Let’s start by saying that I’m a computer guy. I love having tools to do grunt work for me, so not having a computer program (web-based or standalone) that I could use to bang out characters quickly (like the 4e Character Generator at Wizards of the Coast’s site) proved to be an interesting process.
I waited until nearly the last minute to help my daughters create characters, so I was scrambling a bit. I found a great zip at the Wizards’ site that included some form-fillable sheets (check them out here) and we used those right away.
We began without cracking open the PHB at all. I had the girls roll 4d6 six times, dropping the lowest die and re-rolling ones each time. This is a traditional stat roll approach I’ve used since college and it works well. We ended up with some solid collections of stats for the wizard and cleric we rolled up (and later a fighter). They were able to place the numbers where they wanted them, making sure to put the highest values where they would do the most good.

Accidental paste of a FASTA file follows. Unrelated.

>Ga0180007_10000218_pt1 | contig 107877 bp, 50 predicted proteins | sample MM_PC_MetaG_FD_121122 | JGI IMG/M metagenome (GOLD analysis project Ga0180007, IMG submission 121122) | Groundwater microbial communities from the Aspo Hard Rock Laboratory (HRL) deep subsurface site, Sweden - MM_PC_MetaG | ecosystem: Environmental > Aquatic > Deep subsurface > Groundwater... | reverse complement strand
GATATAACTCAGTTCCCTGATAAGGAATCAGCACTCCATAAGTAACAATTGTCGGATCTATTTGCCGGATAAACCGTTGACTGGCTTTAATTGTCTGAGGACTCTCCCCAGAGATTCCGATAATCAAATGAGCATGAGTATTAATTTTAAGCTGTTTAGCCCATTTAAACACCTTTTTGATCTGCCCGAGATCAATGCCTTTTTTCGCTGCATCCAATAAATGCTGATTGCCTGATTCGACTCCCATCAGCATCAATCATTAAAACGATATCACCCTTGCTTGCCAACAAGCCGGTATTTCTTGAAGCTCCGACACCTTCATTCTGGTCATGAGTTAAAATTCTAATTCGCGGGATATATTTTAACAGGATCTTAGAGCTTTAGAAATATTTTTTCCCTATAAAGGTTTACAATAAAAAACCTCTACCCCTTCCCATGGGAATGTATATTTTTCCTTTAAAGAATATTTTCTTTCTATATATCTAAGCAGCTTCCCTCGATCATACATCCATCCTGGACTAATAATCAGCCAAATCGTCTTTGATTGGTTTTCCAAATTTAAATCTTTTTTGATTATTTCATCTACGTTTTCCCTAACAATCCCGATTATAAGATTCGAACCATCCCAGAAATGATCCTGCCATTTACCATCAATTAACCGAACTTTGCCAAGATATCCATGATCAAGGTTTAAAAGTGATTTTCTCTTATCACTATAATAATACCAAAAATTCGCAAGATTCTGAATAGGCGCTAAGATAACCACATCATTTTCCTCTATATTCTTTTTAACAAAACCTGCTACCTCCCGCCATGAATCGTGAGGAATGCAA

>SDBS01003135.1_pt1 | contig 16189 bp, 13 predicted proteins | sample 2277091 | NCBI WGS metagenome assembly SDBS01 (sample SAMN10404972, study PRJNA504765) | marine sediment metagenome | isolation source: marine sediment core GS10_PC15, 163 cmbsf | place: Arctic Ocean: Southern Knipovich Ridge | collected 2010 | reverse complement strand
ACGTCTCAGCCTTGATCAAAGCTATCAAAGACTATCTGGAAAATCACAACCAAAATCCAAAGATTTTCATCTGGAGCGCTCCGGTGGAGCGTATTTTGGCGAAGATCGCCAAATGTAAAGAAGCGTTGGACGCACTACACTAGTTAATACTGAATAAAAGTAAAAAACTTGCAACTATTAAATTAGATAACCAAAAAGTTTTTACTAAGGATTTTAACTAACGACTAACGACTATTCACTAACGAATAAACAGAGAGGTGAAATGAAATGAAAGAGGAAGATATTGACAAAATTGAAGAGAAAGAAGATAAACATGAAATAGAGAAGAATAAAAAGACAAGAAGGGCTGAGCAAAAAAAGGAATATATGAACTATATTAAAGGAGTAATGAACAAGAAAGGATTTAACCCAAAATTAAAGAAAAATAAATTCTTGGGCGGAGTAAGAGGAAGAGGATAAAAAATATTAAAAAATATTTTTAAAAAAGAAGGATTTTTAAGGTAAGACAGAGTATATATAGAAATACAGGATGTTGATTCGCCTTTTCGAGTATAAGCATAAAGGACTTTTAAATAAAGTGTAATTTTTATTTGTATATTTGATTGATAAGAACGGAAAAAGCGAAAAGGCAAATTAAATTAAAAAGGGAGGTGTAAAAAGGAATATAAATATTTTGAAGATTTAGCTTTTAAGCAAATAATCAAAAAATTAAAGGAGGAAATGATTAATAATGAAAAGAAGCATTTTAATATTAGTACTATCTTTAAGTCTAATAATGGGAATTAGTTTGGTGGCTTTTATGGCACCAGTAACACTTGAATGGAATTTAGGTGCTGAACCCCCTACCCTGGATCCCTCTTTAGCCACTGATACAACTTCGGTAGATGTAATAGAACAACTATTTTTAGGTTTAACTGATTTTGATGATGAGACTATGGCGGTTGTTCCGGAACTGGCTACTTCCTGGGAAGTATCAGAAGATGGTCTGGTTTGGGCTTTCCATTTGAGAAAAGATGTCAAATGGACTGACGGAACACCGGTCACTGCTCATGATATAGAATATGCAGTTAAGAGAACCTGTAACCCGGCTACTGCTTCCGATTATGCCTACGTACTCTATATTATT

Then, we cracked open the PHB. And boy was that an adventure. I flipped back and forth from races to classes and back and forth all over that dang book more than I thought I might. The girls wrote down different things from starting HP and speed values to class and racial features on the scratch paper we were working with.
After that was done, we moved to the computer to fill out the Acrobat files. The form-fillable sheets we could save off and keep the data for later, which was nice. Though I discovered quickly that Adobe Acrobat didn’t like having more than one of them open at a time and it crashed once or twice while we figured out logistics.